Tips for Parents for Potty Training Setbacks

Tips for Parents for Potty Training Setbacks

Guide for parents facing potty training setbacks. Learn why it happens, practical tips for support, and how to overcome regressions. You’re not alone!

Helping Your Child Through Potty Training Setbacks: A Guide for Parents


Mother potty training daughter (2-3), elevated view

Potty training is a significant phase for both kids and parents. It’s a moment to celebrate as your little one learns to use the potty alone. However, sometimes potty training doesn’t go smoothly, and that’s when we encounter something called “potty training regression.” In this guide, we’ll break down what potty training regression is, what might cause it, and give you friendly, easy-to-understand tips for handling it. We’ll also discuss whether potty training regression is ordinary and how long it might last.

What is Potty Training Regression?

Potty training regression happens when a child doing well using the potty suddenly starts having accidents or wanting to return to diapers. They’re taking a step backward in their potty training journey. It can frustrate parents, but don’t worry; it’s a standard part of the process.

Why Does Potty Training Regression Happen?

Let’s explore some of the reasons why potty training regression might occur:

  1. Stress or Changes: 
    Sometimes, significant changes in a child’s life, like moving to a new house, starting daycare, or having a new baby sibling, can make them feel stressed. Kids might want to return to diapers when stressed because it feels safe and familiar.
  2. Physical Issues: 
    Occasionally, medical problems like constipation or a urinary tract infection can make using the potty uncomfortable. When that happens, kids may start using diapers again.
  3. Emotions: 
    How a child feels emotionally can also affect their potty training. They might feel scared, anxious, or unsure, leading to potty training regression.
  4. Routine Changes: 
    Kids love routines. If their daily periodic changes, like having different caregivers or disrupted schedules, potty training can be tricky.
  5. Seeking Independence: 
    As children grow, they want to do things independently. Sometimes, this means they’ll test limits and resist using the potty to show they can make their own choices.

Tips for Dealing with Potty Training Regression

Now, let’s dive into some helpful tips for dealing with potty training regression:

  1. Stay Calm and Patient: 
    It’s super important to stay calm and patient. If you get frustrated, your child might feel stressed, too. Stay positive and supportive.
  2. Check for Medical Issues:
    Talk to your child’s doctor if a physical issue is behind the regression. They can make sure everything is okay.
  3. Offer Reassurance: 
    Let your child know it’s okay if they have accidents. Tell them you believe in them and that they can do it. Please encourage them to try again without any pressure.
  4. Keep a Routine: 
    Children do well with routines. Keep a consistent schedule for potty breaks, meals, and bedtime. A predictable performance can make your child feel more secure.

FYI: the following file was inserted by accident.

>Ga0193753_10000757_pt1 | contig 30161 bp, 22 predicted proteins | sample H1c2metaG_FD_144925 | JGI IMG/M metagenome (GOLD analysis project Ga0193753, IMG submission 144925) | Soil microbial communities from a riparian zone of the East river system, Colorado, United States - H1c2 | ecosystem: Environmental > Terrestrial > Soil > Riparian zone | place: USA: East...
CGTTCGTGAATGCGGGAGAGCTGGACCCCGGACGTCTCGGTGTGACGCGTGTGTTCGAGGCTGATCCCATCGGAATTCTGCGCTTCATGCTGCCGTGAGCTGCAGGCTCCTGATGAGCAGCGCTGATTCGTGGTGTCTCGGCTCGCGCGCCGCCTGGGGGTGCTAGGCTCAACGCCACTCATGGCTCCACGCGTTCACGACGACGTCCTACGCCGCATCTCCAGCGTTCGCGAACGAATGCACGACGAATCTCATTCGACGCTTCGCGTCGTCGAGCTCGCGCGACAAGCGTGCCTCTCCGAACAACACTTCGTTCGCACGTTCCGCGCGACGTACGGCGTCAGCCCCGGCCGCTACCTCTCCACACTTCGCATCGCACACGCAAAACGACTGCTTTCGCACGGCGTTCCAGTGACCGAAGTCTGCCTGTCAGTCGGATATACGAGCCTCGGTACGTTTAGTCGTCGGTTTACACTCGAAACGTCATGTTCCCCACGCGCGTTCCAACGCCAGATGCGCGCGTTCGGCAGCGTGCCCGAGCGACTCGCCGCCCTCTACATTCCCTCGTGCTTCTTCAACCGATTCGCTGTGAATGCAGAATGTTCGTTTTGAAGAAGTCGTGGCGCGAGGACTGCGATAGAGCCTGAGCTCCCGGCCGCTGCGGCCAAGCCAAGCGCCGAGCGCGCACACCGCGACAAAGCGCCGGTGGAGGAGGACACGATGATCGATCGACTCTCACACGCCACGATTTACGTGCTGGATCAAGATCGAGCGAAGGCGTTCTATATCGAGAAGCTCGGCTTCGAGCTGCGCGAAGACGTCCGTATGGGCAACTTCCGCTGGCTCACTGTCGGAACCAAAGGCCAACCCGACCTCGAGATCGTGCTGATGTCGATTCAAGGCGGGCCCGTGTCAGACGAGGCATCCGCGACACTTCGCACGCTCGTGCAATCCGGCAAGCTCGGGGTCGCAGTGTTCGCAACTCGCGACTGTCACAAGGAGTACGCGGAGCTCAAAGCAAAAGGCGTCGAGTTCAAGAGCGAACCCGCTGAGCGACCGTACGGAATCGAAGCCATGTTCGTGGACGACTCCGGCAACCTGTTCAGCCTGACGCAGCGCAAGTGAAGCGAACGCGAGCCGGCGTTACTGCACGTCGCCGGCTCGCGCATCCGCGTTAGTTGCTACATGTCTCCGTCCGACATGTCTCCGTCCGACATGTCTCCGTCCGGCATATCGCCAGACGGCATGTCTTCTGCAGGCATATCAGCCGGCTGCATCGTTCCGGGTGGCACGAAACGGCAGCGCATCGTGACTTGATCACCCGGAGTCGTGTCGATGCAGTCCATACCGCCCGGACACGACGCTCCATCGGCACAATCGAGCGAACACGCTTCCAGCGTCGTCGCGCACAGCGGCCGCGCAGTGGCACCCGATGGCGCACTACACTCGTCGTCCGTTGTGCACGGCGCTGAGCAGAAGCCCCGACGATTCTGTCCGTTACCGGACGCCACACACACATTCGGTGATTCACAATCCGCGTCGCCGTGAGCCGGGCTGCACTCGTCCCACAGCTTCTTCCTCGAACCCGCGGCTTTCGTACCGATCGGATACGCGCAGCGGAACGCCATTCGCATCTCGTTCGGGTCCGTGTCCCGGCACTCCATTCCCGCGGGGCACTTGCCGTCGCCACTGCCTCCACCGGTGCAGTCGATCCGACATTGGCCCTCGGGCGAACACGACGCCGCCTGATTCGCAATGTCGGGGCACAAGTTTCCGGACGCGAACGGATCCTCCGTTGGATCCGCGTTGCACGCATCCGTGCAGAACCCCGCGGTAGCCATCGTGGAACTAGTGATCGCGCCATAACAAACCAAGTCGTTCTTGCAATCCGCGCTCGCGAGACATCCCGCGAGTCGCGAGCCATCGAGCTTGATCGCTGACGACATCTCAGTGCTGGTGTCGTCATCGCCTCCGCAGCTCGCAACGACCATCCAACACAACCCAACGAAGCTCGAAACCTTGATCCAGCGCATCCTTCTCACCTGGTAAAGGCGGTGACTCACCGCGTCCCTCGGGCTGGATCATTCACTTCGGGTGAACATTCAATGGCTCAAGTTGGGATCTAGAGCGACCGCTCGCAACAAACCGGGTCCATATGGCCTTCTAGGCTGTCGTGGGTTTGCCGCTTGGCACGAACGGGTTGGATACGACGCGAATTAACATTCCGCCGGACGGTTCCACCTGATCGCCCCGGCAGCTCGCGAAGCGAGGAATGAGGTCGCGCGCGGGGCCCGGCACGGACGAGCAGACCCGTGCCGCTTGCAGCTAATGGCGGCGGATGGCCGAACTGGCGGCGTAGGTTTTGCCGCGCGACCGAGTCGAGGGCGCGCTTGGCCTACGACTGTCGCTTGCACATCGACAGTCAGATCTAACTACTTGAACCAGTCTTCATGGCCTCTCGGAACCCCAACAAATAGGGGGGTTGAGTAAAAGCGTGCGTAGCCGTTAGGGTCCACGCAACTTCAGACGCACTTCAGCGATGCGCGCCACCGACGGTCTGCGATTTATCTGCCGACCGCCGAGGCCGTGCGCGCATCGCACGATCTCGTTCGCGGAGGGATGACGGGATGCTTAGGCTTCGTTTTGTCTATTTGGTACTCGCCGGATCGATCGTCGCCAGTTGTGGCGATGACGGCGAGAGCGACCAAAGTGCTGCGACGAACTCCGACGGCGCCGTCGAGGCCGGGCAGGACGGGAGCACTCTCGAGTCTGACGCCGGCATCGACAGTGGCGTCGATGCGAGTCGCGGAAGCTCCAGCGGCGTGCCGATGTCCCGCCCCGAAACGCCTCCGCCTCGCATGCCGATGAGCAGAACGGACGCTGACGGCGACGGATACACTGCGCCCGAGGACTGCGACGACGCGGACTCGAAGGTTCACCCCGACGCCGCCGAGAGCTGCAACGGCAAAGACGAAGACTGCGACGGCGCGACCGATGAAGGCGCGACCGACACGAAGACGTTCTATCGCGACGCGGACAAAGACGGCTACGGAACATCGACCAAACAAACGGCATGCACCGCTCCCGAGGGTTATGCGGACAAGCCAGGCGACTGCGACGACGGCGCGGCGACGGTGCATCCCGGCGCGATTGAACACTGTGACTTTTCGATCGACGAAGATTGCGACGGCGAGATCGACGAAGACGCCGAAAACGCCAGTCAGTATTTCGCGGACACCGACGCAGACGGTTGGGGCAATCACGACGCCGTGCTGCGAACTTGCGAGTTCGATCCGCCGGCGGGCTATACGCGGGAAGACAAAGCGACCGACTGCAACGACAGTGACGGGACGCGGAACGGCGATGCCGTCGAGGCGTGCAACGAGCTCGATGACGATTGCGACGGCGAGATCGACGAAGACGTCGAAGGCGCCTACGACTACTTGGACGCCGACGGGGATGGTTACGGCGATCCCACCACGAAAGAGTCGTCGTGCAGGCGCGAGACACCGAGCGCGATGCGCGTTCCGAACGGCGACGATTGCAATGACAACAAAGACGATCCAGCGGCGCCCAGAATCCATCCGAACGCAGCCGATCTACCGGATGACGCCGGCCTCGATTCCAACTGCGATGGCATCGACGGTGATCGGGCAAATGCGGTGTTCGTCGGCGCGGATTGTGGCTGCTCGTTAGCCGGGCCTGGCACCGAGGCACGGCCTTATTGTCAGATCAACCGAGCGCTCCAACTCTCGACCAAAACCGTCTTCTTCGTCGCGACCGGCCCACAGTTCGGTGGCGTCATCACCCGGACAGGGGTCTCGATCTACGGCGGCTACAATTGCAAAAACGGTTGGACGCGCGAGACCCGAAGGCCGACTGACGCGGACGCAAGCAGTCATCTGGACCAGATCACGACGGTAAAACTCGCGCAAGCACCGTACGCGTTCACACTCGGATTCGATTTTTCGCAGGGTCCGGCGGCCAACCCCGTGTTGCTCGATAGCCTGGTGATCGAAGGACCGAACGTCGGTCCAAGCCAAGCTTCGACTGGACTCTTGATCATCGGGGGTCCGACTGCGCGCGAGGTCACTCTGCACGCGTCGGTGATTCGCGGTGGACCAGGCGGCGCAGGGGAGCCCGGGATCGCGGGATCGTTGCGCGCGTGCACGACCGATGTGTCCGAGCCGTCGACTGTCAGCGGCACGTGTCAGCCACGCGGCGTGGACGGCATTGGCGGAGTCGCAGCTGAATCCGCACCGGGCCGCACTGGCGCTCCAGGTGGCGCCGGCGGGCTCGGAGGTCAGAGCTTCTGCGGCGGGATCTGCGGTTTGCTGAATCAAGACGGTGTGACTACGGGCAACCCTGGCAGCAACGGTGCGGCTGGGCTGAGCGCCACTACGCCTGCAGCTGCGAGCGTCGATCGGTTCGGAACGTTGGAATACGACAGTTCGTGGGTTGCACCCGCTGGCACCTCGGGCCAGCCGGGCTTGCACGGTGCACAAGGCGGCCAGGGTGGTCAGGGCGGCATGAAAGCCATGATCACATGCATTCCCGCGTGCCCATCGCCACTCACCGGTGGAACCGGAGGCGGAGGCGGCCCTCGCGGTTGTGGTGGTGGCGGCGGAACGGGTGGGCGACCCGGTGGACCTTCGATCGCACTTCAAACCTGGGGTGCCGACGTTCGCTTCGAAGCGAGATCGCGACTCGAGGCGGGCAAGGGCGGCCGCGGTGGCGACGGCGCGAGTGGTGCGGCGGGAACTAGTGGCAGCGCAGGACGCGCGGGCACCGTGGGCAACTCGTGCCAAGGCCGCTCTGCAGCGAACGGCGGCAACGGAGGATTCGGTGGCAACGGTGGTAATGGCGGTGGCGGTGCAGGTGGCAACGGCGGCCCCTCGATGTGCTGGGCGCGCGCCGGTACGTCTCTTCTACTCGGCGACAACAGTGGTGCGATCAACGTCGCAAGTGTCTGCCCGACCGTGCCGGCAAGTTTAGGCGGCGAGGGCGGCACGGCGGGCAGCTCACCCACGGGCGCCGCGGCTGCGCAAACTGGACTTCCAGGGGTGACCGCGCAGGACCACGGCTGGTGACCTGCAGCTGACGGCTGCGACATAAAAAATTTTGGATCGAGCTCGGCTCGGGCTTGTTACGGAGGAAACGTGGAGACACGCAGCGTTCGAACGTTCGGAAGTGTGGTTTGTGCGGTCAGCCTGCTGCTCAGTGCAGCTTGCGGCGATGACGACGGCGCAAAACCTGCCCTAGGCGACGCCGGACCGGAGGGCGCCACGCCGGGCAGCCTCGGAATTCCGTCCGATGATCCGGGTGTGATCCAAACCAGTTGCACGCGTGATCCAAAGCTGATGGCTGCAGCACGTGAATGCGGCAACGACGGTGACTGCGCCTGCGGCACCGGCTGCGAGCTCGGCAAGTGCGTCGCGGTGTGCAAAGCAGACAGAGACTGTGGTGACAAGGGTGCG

5. Use Positive Reinforcement:
    Celebrate small victories with enthusiasm. Praise your child for using the potty or staying dry. You can use stickers or a little reward system to motivate them.
  6. Give Independence: 
    Let your child make choices, like picking out their underwear or helping flush the toilet. It can make potty time more appealing.
  7. Avoid Punishment:
    Never scold or punish your child for accidents or regression. It can make them anxious about using the potty, and they might resist even more.
  8. Limit Diaper Use: 
    Gradually reduce diaper use. Encourage your child to wear underwear during the day. If they feel more comfortable with diapers sometimes, that’s okay, too.
  9. Make Potty Time Fun: 
    Create a comfortable potty environment. Use a step stool or a potty seat to make it more appealing for your child.
  10. Model Behavior: 
    Children learn by watching. Let them see how older siblings or grown-ups use the toilet. It can encourage them to give it a try.

Is Potty Training Regression Normal?

Yes, potty training regression is entirely standard. Most children go through it at some point. It’s just a part of the journey to becoming potty trained. Don’t think of it as a failure on your part – it’s a common experience that many parents share. Your child will get back on track with time and the right approach.

How Long Does Potty Training Regression Last?

The length of potty training regression can vary from child to child. Some may experience it for a few days or weeks, while others might have it on and off for several months. Remember, it’s just a temporary hiccup. Stay patient and positive; most children will overcome this phase to continue their potty training journey.


Potty training regression can be challenging, but many parents and children go through it. By understanding why it happens and following the tips we’ve shared, you can help your child get back on the path to becoming a potty-trained big kid. Remember to stay calm, be patient, and offer lots of support. You’ve got this!

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